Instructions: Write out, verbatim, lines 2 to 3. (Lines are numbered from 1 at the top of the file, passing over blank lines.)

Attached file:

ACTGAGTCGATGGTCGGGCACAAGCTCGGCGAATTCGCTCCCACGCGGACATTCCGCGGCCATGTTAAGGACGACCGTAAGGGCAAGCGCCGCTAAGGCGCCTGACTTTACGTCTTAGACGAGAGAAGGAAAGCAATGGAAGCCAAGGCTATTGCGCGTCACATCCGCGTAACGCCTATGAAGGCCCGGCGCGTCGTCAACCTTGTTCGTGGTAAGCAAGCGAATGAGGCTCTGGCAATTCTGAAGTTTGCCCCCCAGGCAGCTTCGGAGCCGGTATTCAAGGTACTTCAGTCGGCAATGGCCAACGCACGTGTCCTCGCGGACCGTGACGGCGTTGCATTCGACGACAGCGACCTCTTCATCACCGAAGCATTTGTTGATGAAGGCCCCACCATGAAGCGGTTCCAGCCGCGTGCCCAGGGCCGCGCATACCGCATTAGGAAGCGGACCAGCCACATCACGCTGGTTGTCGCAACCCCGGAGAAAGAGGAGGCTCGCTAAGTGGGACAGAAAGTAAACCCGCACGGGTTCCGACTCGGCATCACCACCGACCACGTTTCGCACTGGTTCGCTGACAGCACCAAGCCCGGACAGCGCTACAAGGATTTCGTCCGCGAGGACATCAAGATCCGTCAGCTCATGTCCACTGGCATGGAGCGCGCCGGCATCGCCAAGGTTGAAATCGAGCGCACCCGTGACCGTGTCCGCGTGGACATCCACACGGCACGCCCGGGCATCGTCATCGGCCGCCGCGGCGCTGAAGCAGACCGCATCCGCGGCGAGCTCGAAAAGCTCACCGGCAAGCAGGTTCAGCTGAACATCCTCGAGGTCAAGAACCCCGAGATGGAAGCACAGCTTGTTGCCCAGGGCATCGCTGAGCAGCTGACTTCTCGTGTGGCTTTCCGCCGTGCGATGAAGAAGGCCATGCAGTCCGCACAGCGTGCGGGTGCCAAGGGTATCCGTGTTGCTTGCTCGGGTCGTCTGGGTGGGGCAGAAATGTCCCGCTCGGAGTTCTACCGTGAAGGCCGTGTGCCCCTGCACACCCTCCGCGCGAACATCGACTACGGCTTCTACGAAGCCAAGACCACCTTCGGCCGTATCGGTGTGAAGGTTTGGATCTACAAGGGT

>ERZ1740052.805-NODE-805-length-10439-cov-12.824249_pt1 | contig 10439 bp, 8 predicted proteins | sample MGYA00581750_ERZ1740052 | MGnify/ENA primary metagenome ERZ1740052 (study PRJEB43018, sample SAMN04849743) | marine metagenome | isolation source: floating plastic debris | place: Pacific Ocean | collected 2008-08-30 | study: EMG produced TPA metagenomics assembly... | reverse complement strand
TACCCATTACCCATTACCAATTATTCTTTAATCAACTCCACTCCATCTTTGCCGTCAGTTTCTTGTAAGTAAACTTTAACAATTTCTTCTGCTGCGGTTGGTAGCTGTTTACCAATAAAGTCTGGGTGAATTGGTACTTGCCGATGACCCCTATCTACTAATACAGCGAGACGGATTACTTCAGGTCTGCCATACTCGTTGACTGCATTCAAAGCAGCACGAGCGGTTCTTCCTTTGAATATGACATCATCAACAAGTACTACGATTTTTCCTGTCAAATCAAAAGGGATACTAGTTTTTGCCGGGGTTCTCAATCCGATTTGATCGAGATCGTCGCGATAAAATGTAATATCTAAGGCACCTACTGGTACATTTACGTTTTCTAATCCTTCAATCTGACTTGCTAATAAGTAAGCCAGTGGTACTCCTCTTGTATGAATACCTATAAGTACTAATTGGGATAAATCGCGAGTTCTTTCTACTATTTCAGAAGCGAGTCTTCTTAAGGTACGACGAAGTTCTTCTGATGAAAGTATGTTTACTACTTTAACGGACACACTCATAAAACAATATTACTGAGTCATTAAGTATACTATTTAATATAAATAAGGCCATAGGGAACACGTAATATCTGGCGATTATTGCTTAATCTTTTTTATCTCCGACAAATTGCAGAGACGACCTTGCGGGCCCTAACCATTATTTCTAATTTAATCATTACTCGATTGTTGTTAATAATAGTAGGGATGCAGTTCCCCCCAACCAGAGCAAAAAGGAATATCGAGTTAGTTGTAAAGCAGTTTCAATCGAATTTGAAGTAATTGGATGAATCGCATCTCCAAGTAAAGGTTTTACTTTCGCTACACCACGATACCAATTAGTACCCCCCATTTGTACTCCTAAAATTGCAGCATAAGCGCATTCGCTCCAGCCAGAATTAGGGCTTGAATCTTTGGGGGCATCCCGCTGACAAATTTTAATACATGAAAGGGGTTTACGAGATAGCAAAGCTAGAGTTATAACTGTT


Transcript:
>ERZ1740052.805-NODE-805-length-10439-cov-12.824249_pt1 | contig 10439 bp, 8 predicted proteins | sample MGYA00581750_ERZ1740052 | MGnify/ENA primary metagenome ERZ1740052 (study PRJEB43018, sample SAMN04849743) | marine metagenome | isolation source: floating plastic debris | place: Pacific Ocean | collected 2008-08-30 | study: EMG produced TPA metagenomics assembly... | reverse complement strand
TACCCATTACCCATTACCAATTATTCTTTAATCAACTCCACTCCATCTTTGCCGTCAGTTTCTTGTAAGTAAACTTTAACAATTTCTTCTGCTGCGGTTGGTAGCTGTTTACCAATAAAGTCTGGGTGAATTGGTACTTGCCGATGACCCCTATCTACTAATACAGCGAGACGGATTACTTCAGGTCTGCCATACTCGTTGACTGCATTCAAAGCAGCACGAGCGGTTCTTCCTTTGAATATGACATCATCAACAAGTACTACGATTTTTCCTGTCAAATCAAAAGGGATACTAGTTTTTGCCGGGGTTCTCAATCCGATTTGATCGAGATCGTCGCGATAAAATGTAATATCTAAGGCACCTACTGGTACATTTACGTTTTCTAATCCTTCAATCTGACTTGCTAATAAGTAAGCCAGTGGTACTCCTCTTGTATGAATACCTATAAGTACTAATTGGGATAAATCGCGAGTTCTTTCTACTATTTCAGAAGCGAGTCTTCTTAAGGTACGACGAAGTTCTTCTGATGAAAGTATGTTTACTACTTTAACGGACACACTCATAAAACAATATTACTGAGTCATTAAGTATACTATTTAATATAAATAAGGCCATAGGGAACACGTAATATCTGGCGATTATTGCTTAATCTTTTTTATCTCCGACAAATTGCAGAGACGACCTTGCGGGCCCTAACCATTATTTCTAATTTAATCATTACTCGATTGTTGTTAATAATAGTAGGGATGCAGTTCCCCCCAACCAGAGCAAAAAGGAATATCGAGTTAGTTGTAAAGCAGTTTCAATCGAATTTGAAGTAATTGGATGAATCGCATCTCCAAGTAAAGGTTTTACTTTCGCTACACCACGATACCAATTAGTACCCCCCATTTGTACTCCTAAAATTGCAGCATAAGCGCATTCGCTCCAGCCAGAATTAGGGCTTGAATCTTTGGGGGCATCCCGCTGACAAATTTTAATACATGAAAGGGGTTTACGAGATAGCAAAGCTAGAGTTATAACTGTT